Lady Glencora would, at any rate, have Alice to herself for some hours before dinner. At first she took comfort in that reflection; but after a while she bethought herself that she would not know what to tell Alice, or what not to tell. Did she mean to show that letter to her cousin? If she did show it, then — so she argued with herself — she must bring herself to endure the wretchedness of her present lot, and must give up for ever all her dreams about Raphael and Formarina. If she did not show it — or, at any rate, tell of it — then it would come to pass that she would leave her husband under the protection of another man, and she would become — what she did not dare to name even to herself. She declared that so it must be. She knew that she would go with Burgo, should he ever come to her with the means of going at his and her instant command. But should she bring herself to let Alice know that such a letter had been conveyed to her, Burgo would never have such power.

I remember the story of a case of abduction in which a man was tried for his life, and was acquitted, because the lady had acquiesced in the carrying away while it was in progress. She had, as she herself declared, armed herself with a sure and certain charm or talisman against such dangers, which she kept suspended round her neck; but whilst she was in the postchaise she opened the window and threw the charm from her, no longer desiring, as the learned counsel for the defence efficiently alleged, to be kept under the bonds of such protection. Lady Glencora’s state of mind was, in its nature, nearly the same as that of the lady in the post-chaise. Whether or no she would use her charm, she had not yet decided, but the power of doing so was still hers.

Alice came, and the greeting between the cousins was very affectionate. Lady Glencora received her as though they had been playmates from early childhood; and Alice, though such impulsive love was not natural to her as to the other, could not bring herself to be cold to one who was so warm to her. Indeed, had she not promised her love in that meeting at Matching Priory in which her cousin had told her of all her wretchedness? “I will love you!” Alice had said; and though there was much in Lady Glencora that she could not approve — much even that she could not bring herself to like — still she would not allow her heart to contradict her words. They sat so long over the fire in the drawing-room that at last they agreed that the driving should be abandoned.

“What’s the use of it?” said Lady Glencora. “There’s nothing to see, and the wind is as cold as charity. We are much more comfortable here; are we not?” Alice quite acquiesced in this, having no great desire to be driven through the parks in the gloom of a February afternoon.

“If I had Dandy and Flirt up here, there would be some fun in it; but Mr Palliser doesn’t wish me to drive in London.”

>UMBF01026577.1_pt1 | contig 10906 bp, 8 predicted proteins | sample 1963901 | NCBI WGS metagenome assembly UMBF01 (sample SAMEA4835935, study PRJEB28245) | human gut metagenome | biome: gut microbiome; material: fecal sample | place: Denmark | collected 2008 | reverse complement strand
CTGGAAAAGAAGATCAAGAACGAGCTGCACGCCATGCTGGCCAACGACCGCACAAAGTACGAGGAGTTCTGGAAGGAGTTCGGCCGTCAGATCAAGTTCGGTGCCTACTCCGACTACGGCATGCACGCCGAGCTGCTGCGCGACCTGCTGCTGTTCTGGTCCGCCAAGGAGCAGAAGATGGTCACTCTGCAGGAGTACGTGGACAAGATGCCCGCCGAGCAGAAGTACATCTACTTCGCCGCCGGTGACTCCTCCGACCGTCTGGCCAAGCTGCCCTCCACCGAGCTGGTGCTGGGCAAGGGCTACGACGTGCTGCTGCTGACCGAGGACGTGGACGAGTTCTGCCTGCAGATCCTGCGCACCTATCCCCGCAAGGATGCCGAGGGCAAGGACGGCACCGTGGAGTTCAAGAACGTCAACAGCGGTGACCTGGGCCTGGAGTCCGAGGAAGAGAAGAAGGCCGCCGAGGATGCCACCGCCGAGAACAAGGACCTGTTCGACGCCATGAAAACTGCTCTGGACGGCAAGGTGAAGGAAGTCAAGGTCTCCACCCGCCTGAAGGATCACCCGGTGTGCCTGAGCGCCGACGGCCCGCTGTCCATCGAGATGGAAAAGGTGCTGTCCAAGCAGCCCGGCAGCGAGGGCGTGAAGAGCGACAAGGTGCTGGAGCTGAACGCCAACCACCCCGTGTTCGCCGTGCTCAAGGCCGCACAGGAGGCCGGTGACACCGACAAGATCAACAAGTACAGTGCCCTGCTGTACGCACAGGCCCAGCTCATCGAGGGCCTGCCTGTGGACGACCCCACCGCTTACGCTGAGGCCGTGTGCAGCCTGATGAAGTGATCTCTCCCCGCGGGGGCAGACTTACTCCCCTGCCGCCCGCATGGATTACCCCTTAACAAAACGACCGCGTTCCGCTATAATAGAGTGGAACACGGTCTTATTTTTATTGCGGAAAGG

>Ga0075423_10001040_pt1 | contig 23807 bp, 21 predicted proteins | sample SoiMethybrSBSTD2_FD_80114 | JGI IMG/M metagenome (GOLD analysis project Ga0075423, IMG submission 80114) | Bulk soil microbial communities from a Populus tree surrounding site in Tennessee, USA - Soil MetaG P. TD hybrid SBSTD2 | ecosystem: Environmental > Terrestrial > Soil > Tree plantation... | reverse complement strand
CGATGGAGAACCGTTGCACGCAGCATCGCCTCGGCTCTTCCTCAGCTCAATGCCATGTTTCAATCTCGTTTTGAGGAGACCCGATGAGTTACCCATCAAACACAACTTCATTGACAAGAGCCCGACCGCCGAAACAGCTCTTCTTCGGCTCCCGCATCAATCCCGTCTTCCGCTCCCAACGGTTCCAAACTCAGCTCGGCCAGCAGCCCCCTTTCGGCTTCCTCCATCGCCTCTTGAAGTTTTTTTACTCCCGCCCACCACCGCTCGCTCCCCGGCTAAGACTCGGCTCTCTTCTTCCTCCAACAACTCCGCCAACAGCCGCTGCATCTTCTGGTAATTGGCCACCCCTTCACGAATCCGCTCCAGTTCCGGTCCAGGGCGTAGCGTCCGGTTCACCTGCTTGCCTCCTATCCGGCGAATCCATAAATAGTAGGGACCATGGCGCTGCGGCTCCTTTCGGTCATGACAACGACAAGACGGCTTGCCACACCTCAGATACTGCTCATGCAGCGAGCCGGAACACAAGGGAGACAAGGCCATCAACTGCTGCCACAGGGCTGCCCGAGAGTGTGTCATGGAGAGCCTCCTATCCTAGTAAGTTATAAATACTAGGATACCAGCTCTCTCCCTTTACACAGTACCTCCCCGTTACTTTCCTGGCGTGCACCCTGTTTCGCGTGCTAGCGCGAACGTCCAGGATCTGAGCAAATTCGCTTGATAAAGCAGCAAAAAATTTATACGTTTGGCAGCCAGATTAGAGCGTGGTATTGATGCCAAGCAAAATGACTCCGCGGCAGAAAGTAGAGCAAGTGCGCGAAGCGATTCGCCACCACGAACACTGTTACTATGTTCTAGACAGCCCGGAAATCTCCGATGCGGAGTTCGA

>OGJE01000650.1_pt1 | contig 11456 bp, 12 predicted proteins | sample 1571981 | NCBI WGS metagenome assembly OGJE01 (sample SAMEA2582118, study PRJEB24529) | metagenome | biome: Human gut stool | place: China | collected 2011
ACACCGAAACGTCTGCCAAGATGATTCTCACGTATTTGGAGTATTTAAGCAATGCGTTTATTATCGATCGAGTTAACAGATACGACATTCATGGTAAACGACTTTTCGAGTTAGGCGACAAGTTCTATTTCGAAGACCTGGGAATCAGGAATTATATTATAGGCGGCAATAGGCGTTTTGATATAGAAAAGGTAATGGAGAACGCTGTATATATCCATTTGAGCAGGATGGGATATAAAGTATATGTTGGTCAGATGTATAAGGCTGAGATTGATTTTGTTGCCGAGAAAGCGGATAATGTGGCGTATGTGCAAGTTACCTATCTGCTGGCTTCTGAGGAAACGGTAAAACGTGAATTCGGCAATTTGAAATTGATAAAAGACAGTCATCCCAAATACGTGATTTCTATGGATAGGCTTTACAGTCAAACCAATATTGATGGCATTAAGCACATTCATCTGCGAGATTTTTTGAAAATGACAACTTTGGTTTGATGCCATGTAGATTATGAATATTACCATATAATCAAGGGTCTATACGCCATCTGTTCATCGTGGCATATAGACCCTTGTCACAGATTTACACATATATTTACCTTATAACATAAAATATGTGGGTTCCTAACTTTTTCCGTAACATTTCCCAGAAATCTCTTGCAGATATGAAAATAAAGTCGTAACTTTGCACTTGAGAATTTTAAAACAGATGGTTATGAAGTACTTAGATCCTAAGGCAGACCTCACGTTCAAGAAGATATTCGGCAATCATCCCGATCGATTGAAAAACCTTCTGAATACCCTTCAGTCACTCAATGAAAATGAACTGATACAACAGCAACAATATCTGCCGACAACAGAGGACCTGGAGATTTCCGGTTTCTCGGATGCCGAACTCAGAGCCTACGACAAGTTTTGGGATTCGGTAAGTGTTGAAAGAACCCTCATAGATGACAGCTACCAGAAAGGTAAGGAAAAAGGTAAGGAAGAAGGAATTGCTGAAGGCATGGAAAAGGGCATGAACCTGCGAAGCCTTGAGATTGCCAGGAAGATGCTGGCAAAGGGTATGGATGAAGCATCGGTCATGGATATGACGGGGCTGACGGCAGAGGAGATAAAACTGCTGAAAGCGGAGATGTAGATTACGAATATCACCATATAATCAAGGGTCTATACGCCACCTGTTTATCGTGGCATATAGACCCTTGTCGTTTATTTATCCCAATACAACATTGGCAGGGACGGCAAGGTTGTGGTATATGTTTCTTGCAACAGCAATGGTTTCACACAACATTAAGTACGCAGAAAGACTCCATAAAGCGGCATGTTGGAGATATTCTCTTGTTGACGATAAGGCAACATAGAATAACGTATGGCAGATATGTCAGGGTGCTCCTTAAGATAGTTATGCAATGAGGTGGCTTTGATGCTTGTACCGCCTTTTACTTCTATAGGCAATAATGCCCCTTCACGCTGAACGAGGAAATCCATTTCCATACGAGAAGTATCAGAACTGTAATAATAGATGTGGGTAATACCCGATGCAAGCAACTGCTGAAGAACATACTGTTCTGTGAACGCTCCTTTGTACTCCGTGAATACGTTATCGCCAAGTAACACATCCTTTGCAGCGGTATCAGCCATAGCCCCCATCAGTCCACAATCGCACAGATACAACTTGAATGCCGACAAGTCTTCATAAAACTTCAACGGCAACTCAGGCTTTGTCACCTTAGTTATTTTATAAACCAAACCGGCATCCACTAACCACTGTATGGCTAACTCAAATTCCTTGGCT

“I suppose it would be dangerous?”

“Not in the least. I don’t think it’s that he minds; but he has an idea that it looks fast.”

“So it does. If I were a man I’m sure I shouldn’t like my wife to drive horses about London.”

“And why not? Just because you’d be a tyrant — like other husbands? What’s the harm of looking fast, if one doesn’t do anything improper? Poor Dandy, and dear Flirt! I’m sure they’d like it.”

“Perhaps Mr Palliser doesn’t care for that?”

“I can tell you something else he doesn’t care for. He doesn’t care whether Dandy’s mistress likes it.”

“Don’t say that, Glencora.”

“Why not say it — to you?”

“Don’t teach yourself to think it. That’s what I mean. I believe he would consent to anything that he didn’t think wrong.”

“Such as lectures about the British Constitution! But never mind about that, Alice. Of course the British Constitution is everything to him, and I wish I knew more about it — that’s all. But I haven’t told you whom you are to meet at dinner.”

“Yes, you have — Mr Bott.”

“But there’s another guest, a Mrs Marsham. I thought I’d got rid of her for today, when I wrote to you; but I hadn’t. She’s coming.”

“She won’t hurt me at all,” said Alice.

“She will hurt me very much. She’ll destroy the pleasure of our whole evening, I do believe that she hates you, and that she thinks you instigate me to all manner of iniquity. What fools they all are!”

“Who are they all, Glencora?”

“She and that man, and —. Never mind. It makes me sick when I think that they should be so blind. Alice, I hardly know how much I owe to you; I don’t, indeed. Everything, I believe.” Lady Glencora, as she spoke, put her hand into her pocket, and grasped the letter which lay there.

“That’s nonsense,” said Alice.

“No; it’s not nonsense. Who do you think came to Matching when I was there?”

“What — to the house?” said Alice, feeling almost certain that Mr Fitzgerald was the person to whom Lady Glencora was alluding.

“No; not to the house.”

“If it is the person of whom I am thinking,” said Alice, solemnly, “let me implore you not to speak of him.”

“And why should I not speak of him? Did I not speak of him before to you, and was it not for good? How are you to be my friend, if I may not speak to you of everything?”

“But you should not think of him.”